Figure 1: An electric turbocharger. Source: Arnold Magnetic Technologies
As the automotive industry continues to move toward more energy-efficient systems, new technologies are emerging. Innovations such as thermal energy recovery systems and electrically assisted turbochargers use permanent magnet motors and generators in order to improve vehicle efficiencies. These technologies are being used in the Formula One racing circuit and are making their way into the commercial automotive landscape.
What is an electric turbocharger?
As engines downsize toward 1.0 L, 1.5 L and 2.0 L, forced induction becomes an increasingly vital component to maintaining high power outputs similar to traditional 2.5 L to 3.5 L V6 engines. The smaller engine displacements do not typically provide enough exhaust gas flow at lower RPMs to make effective use of the turbocharger. An electrically assisted turbocharger, or e-turbo, is similar to the traditional turbocharger system that uses exhaust gas flow for “boost,” except that it is designed with an integral high-speed electric motor. This additional motor helps to achieve boost at lower RPMs to improve both launch and transient performance. The electric motor can drive the compressor at the lower engine RPMs while the engine spools up to higher RPMs where it can provide enough exhaust flow for “normal” turbocharger operation.
Electric motor design considerations
Surface mounted permanent magnet (SMPM) topology offers advantages such as the highest torque/inertia ratio, simple construction, the highest torque density, good torque control, very low rotor losses and common drive topology.
Permanent magnet (PM) motors for e-turbo applications have additional design challenges including high centrifugal force on permanent magnets, high eddy currents and rotor losses introduced if electrically conductive, sleeve material, which is used to retain the permanent magnets, cooling of sleeve and magnets, trade-off between price, size and quality of permanent magnet material, and risk of demagnetization of permanent magnets.
As electric motors become smaller and faster, designers must consider the potential effects such as electrical drive frequencies, magnetic eddy currents, laminated steel eddy currents, mechanical stresses on the faster rotating shaft (rotor dynamics), and electrical control of the motor through the inverter.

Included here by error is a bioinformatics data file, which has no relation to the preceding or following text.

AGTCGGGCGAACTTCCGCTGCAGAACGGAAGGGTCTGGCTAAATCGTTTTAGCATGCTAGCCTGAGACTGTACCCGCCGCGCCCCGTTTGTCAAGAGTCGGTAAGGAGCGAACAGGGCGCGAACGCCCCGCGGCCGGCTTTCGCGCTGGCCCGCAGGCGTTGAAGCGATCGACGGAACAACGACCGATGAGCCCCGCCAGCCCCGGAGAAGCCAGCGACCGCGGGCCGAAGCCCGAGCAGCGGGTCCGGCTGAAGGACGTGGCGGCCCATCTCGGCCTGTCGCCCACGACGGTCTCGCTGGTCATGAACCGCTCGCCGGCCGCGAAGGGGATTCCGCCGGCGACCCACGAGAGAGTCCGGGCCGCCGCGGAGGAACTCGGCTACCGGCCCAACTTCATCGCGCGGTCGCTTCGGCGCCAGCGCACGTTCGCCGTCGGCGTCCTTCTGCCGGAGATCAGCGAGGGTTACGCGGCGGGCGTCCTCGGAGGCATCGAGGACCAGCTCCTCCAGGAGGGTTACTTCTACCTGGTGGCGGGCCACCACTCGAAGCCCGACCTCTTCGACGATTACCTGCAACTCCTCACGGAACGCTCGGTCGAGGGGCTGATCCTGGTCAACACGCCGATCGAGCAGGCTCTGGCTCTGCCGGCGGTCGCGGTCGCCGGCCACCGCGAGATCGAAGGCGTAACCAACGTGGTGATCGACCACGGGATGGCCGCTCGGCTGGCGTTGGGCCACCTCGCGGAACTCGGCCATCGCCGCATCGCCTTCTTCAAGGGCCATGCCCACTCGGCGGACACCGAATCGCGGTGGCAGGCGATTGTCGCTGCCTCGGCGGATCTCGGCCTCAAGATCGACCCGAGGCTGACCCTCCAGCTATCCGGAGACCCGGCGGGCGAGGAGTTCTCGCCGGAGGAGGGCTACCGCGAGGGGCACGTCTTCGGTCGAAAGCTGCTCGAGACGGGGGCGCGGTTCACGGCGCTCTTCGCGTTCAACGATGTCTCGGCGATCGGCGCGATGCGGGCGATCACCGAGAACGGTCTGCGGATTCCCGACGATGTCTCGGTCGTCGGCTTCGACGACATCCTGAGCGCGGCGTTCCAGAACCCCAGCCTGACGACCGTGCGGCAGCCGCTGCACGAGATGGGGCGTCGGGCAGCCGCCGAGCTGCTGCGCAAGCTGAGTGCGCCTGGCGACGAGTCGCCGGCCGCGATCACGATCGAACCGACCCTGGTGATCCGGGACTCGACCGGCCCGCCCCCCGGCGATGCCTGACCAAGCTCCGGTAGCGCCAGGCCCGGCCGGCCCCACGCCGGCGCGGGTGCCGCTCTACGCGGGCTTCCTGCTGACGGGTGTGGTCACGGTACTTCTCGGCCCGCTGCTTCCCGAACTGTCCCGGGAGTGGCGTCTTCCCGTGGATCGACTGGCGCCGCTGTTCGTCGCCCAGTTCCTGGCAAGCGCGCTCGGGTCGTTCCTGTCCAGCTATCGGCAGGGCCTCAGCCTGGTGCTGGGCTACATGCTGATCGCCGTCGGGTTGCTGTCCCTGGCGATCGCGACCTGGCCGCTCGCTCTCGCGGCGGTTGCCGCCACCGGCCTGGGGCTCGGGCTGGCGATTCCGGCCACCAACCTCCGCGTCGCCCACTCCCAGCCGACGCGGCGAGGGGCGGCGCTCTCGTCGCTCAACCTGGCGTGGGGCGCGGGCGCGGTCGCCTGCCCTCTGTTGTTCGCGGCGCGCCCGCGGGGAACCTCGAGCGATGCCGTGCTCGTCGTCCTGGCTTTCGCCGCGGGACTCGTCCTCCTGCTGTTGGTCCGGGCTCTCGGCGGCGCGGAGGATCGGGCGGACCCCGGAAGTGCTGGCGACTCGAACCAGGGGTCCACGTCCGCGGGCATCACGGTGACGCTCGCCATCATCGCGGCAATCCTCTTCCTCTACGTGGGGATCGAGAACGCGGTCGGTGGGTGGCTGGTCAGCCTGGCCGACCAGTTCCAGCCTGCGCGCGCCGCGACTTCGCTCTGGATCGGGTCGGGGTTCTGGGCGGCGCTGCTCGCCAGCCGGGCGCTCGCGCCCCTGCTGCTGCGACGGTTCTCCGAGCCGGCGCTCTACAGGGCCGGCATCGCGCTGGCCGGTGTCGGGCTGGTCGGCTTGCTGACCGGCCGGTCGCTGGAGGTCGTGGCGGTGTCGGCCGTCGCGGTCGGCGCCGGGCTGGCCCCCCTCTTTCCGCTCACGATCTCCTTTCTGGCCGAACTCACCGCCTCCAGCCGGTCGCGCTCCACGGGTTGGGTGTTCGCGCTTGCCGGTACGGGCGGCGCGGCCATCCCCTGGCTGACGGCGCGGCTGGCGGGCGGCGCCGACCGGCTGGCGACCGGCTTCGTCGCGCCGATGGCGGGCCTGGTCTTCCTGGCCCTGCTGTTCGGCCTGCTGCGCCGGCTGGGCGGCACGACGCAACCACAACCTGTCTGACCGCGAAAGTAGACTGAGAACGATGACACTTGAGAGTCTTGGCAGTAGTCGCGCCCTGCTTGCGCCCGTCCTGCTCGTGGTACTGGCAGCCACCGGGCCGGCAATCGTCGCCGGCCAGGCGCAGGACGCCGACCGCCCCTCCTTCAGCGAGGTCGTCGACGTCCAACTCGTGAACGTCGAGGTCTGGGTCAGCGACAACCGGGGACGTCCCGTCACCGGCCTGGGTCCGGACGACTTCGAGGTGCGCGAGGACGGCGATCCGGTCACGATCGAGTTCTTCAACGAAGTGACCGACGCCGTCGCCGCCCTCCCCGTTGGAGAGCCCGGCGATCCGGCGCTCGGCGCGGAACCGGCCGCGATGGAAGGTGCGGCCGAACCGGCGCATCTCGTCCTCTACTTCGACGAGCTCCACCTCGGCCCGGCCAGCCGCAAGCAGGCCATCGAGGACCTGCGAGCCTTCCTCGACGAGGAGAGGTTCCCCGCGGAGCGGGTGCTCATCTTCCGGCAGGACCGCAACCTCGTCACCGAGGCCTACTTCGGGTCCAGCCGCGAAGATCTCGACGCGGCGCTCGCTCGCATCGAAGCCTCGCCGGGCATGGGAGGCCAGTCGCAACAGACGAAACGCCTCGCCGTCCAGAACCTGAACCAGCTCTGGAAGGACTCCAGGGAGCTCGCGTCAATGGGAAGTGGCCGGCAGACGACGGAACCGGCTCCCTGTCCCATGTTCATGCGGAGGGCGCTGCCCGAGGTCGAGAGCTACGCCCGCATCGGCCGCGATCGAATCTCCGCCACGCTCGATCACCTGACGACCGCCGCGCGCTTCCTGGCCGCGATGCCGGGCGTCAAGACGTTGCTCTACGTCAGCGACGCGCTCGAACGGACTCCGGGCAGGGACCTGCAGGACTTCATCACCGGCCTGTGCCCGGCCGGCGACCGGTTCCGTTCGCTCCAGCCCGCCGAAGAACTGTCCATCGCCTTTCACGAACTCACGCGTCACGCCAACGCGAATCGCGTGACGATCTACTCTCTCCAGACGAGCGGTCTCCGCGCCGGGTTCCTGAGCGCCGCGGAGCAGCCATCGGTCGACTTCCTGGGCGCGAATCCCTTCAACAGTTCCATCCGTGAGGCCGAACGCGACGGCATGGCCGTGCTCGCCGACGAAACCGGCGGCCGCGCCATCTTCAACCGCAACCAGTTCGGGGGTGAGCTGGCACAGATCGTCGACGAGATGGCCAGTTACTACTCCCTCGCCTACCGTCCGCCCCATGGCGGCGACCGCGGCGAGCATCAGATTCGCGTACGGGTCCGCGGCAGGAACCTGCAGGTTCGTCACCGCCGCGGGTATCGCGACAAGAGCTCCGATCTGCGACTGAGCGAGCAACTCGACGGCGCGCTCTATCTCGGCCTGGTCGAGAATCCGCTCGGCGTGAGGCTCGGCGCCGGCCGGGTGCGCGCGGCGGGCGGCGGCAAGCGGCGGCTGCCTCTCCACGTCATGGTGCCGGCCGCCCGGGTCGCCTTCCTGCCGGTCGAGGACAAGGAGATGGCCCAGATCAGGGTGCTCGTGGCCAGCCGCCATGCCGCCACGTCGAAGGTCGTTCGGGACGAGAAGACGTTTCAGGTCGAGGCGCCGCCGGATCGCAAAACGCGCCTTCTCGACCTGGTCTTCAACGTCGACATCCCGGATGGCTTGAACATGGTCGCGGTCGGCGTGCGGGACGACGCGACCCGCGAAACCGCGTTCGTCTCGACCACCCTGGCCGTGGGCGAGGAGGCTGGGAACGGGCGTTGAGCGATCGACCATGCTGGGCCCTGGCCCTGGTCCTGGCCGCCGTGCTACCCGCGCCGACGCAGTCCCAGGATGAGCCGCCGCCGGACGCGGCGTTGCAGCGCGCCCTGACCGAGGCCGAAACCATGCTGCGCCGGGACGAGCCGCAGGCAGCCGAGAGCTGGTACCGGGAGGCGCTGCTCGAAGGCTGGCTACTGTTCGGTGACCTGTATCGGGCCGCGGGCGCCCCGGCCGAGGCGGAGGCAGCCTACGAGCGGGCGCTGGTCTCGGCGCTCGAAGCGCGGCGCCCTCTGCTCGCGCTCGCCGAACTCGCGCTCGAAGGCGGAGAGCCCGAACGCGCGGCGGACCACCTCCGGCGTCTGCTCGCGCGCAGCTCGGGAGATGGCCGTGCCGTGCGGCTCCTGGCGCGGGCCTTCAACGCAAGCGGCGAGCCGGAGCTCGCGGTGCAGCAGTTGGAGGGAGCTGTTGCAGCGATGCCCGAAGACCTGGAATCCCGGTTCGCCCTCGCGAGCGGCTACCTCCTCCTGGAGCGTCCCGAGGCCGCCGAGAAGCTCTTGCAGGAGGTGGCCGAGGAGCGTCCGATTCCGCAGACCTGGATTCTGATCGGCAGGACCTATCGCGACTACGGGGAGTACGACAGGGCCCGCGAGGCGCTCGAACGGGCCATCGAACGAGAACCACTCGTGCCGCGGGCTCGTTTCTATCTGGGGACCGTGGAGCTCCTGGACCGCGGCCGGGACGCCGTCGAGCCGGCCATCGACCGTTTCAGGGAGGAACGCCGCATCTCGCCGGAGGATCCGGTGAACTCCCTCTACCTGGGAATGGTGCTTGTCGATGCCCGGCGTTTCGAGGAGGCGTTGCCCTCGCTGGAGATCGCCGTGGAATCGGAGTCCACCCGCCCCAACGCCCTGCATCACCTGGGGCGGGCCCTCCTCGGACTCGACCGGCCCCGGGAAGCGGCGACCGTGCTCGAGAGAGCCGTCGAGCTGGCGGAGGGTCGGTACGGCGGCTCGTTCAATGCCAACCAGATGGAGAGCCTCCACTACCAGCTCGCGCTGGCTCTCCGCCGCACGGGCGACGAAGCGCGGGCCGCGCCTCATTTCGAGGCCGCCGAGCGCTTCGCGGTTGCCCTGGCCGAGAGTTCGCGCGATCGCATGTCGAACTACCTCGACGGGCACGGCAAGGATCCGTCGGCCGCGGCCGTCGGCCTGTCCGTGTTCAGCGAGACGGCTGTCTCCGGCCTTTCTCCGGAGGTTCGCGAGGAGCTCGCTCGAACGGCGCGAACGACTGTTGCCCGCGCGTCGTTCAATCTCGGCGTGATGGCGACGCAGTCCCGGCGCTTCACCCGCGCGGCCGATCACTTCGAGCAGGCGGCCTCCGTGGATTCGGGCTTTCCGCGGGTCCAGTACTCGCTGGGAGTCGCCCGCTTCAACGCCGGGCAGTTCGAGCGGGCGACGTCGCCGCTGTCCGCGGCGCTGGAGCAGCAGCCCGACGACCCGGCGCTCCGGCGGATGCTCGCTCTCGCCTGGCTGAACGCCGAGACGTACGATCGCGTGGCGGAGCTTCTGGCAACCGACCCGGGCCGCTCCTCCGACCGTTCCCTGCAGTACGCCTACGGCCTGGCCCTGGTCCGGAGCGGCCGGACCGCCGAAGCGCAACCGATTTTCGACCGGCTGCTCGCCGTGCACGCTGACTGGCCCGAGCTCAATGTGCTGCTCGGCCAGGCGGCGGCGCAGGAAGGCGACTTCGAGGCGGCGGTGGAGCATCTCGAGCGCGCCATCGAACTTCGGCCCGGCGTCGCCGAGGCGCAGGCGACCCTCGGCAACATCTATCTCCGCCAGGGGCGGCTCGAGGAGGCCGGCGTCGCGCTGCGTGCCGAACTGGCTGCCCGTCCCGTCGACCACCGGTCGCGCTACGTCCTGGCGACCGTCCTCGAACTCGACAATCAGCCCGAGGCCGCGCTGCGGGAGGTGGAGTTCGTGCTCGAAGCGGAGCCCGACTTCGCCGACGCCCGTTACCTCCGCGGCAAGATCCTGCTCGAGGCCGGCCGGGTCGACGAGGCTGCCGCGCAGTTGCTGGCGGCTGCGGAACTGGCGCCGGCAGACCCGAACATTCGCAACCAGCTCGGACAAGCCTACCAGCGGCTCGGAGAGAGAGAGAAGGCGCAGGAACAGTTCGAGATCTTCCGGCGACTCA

Electrical and magnetic phenomena that create excess heat within the motor during operation include the “skin effect” in the copper windings, which increases at higher speeds as switching frequencies increase. It also includes hysteresis losses occurring within the stator lamination stack and rotor eddy current losses, which are dependent on the material used for the retention band on the PM rotor. To compensate for the extra heat, it is best to design with materials that perform under high temperature conditions or materials that help reduce the amount of heat generated, or both.
Performance materials enabling energy efficiency
Arnold Magnetic Technologies’ performance materials help balance these design challenges, allowing motors to function in extreme conditions while at the same time helping to increase their overall efficiencies.
RECOMA samarium cobalt
Driven by the smaller, faster, hotter requirements in emerging motor technology, Arnold Magnetic Technologies offers highly dense, sintered magnet materials that provide increased magnetic performance at elevated temperatures. Arnold now produces a 33MGOe SmCo material, RECOMA 33E, which is considered to be the best performing SmCo material on the market today. RECOMA 33E allows for the greatest power density at elevated temperatures when compared to existing commercial magnetic materials. The performance comparison shown uses an N40UH neodymium iron boron magnetic material, which has a high level of dysprosium, an extremely scarce and expensive rare Earth element.
Arnon thin film lamination steel
One of the primary methods to reduce the number of eddy currents induced in the lamination stack assembly is to use thinner cross-sectional material. The thinner material restricts the current to much smaller paths as opposed to solid stator cores. By taking a core and constructing the length from hundreds of thinner laminations that are electrically insulated, the normal magnetic flux paths are greatly restricted. Another way to reduce eddy currents is by using a very high resistivity steel. The motor designer might assume that increasing R would only increase the eddy current as it is defined as i2R losses. In reality, the amount of current (i) that will flow normal to the desired flux path is reduced, creating less eddy current. This is traditionally done by using a high silicon content steel (0.5wt% to 3.5wt%).
Arnold’s precision thin metals (PTM) division manufactures precision rolled thin (0.060 inches to 0.0005 inches or 1.524 mm to 0.013 mm) and ultra-thin (0.00049 inches to 0.000069 inches or 0.01245 mm to 0.00175 mm) gauge metal strip and foil products from a wide range of permanent and soft magnetic materials as well as non-magnetic alloys. These precision thin materials allow motor designers to push their high-speed motor designs to the limit by enabling the reduction of eddy currents. Other services provided by PTM include heat treating, surface cleaning, slitting and special coating.
For the complete article, including charts and illustrations, visit the Arnold website.